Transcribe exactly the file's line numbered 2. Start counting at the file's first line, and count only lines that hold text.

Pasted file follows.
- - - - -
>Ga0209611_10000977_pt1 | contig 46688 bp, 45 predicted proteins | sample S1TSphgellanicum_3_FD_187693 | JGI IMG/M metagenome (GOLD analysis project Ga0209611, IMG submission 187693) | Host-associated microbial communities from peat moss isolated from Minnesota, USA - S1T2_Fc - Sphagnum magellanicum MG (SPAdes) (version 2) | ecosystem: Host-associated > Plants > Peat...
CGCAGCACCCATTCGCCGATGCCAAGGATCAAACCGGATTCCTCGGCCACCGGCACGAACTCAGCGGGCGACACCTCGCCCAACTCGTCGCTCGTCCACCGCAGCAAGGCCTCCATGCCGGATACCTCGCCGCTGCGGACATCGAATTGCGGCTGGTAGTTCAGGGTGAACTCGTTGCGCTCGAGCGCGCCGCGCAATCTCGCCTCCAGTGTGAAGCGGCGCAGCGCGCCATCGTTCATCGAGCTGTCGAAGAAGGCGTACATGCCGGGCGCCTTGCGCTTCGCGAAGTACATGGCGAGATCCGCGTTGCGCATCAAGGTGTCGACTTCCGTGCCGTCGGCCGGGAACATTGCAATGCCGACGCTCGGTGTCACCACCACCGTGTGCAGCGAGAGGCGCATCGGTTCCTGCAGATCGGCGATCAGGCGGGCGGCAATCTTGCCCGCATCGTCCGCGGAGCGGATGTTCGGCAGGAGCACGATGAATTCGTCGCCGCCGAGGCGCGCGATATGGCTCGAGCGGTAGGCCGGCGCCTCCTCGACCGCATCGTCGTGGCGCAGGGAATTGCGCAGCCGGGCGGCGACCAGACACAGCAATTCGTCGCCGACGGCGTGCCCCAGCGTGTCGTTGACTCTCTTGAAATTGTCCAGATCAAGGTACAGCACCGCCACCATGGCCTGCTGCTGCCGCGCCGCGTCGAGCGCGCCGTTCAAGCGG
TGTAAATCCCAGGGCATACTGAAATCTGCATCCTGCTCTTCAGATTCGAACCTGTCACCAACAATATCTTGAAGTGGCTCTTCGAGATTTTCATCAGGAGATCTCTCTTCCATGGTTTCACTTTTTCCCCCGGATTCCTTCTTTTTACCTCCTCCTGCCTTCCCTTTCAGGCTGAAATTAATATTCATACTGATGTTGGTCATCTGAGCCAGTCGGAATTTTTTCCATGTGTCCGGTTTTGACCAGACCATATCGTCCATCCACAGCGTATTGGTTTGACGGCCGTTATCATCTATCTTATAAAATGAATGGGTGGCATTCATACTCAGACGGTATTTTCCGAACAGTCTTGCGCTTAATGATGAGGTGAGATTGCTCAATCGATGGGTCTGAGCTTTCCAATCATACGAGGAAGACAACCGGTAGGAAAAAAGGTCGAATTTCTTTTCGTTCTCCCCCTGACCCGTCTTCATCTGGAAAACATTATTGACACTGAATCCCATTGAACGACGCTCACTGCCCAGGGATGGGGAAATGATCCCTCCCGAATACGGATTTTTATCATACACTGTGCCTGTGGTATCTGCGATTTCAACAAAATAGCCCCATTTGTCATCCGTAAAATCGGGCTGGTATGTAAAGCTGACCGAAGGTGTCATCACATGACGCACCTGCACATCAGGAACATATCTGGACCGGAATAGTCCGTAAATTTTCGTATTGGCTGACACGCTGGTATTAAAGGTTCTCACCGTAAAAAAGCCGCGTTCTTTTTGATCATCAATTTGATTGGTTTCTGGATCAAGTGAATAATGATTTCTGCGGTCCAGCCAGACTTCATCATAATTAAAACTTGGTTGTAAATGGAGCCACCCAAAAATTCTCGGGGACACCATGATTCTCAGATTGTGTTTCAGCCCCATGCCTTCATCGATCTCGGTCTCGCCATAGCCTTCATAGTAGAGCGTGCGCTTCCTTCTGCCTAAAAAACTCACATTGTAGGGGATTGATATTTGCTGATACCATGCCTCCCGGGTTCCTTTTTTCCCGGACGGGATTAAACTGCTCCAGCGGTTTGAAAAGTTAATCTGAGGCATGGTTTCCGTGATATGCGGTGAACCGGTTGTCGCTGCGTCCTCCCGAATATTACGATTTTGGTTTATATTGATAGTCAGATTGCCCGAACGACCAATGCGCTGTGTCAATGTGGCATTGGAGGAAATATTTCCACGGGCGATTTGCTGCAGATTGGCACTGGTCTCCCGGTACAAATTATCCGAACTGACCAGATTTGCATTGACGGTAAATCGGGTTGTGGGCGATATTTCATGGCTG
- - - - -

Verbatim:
CGCAGCACCCATTCGCCGATGCCAAGGATCAAACCGGATTCCTCGGCCACCGGCACGAACTCAGCGGGCGACACCTCGCCCAACTCGTCGCTCGTCCACCGCAGCAAGGCCTCCATGCCGGATACCTCGCCGCTGCGGACATCGAATTGCGGCTGGTAGTTCAGGGTGAACTCGTTGCGCTCGAGCGCGCCGCGCAATCTCGCCTCCAGTGTGAAGCGGCGCAGCGCGCCATCGTTCATCGAGCTGTCGAAGAAGGCGTACATGCCGGGCGCCTTGCGCTTCGCGAAGTACATGGCGAGATCCGCGTTGCGCATCAAGGTGTCGACTTCCGTGCCGTCGGCCGGGAACATTGCAATGCCGACGCTCGGTGTCACCACCACCGTGTGCAGCGAGAGGCGCATCGGTTCCTGCAGATCGGCGATCAGGCGGGCGGCAATCTTGCCCGCATCGTCCGCGGAGCGGATGTTCGGCAGGAGCACGATGAATTCGTCGCCGCCGAGGCGCGCGATATGGCTCGAGCGGTAGGCCGGCGCCTCCTCGACCGCATCGTCGTGGCGCAGGGAATTGCGCAGCCGGGCGGCGACCAGACACAGCAATTCGTCGCCGACGGCGTGCCCCAGCGTGTCGTTGACTCTCTTGAAATTGTCCAGATCAAGGTACAGCACCGCCACCATGGCCTGCTGCTGCCGCGCCGCGTCGAGCGCGCCGTTCAAGCGG